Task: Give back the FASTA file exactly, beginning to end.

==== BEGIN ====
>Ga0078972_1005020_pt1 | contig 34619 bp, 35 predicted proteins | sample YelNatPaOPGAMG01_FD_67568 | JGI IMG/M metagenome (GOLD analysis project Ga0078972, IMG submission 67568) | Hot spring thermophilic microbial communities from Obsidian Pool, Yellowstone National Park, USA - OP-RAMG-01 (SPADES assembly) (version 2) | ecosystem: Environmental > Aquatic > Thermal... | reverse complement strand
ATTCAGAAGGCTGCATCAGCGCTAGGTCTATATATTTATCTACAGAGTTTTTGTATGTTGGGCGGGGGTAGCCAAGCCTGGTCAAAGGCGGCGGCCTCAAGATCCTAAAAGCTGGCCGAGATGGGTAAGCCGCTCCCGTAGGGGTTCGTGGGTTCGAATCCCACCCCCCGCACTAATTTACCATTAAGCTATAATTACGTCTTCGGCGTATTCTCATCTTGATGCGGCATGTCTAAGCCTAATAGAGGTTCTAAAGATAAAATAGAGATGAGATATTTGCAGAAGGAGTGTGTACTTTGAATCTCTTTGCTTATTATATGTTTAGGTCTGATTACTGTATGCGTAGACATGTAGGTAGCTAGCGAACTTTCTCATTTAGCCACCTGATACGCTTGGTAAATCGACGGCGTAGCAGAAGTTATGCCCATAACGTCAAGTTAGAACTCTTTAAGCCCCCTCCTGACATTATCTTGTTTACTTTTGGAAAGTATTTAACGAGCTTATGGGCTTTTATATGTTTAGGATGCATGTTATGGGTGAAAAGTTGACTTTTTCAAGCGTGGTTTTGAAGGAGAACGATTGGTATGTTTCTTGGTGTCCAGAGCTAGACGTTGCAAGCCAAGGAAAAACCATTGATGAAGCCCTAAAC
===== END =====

>Ga0078972_1005020_pt1 | contig 34619 bp, 35 predicted proteins | sample YelNatPaOPGAMG01_FD_67568 | JGI IMG/M metagenome (GOLD analysis project Ga0078972, IMG submission 67568) | Hot spring thermophilic microbial communities from Obsidian Pool, Yellowstone National Park, USA - OP-RAMG-01 (SPADES assembly) (version 2) | ecosystem: Environmental > Aquatic > Thermal... | reverse complement strand
ATTCAGAAGGCTGCATCAGCGCTAGGTCTATATATTTATCTACAGAGTTTTTGTATGTTGGGCGGGGGTAGCCAAGCCTGGTCAAAGGCGGCGGCCTCAAGATCCTAAAAGCTGGCCGAGATGGGTAAGCCGCTCCCGTAGGGGTTCGTGGGTTCGAATCCCACCCCCCGCACTAATTTACCATTAAGCTATAATTACGTCTTCGGCGTATTCTCATCTTGATGCGGCATGTCTAAGCCTAATAGAGGTTCTAAAGATAAAATAGAGATGAGATATTTGCAGAAGGAGTGTGTACTTTGAATCTCTTTGCTTATTATATGTTTAGGTCTGATTACTGTATGCGTAGACATGTAGGTAGCTAGCGAACTTTCTCATTTAGCCACCTGATACGCTTGGTAAATCGACGGCGTAGCAGAAGTTATGCCCATAACGTCAAGTTAGAACTCTTTAAGCCCCCTCCTGACATTATCTTGTTTACTTTTGGAAAGTATTTAACGAGCTTATGGGCTTTTATATGTTTAGGATGCATGTTATGGGTGAAAAGTTGACTTTTTCAAGCGTGGTTTTGAAGGAGAACGATTGGTATGTTTCTTGGTGTCCAGAGCTAGACGTTGCAAGCCAAGGAAAAACCATTGATGAAGCCCTAAAC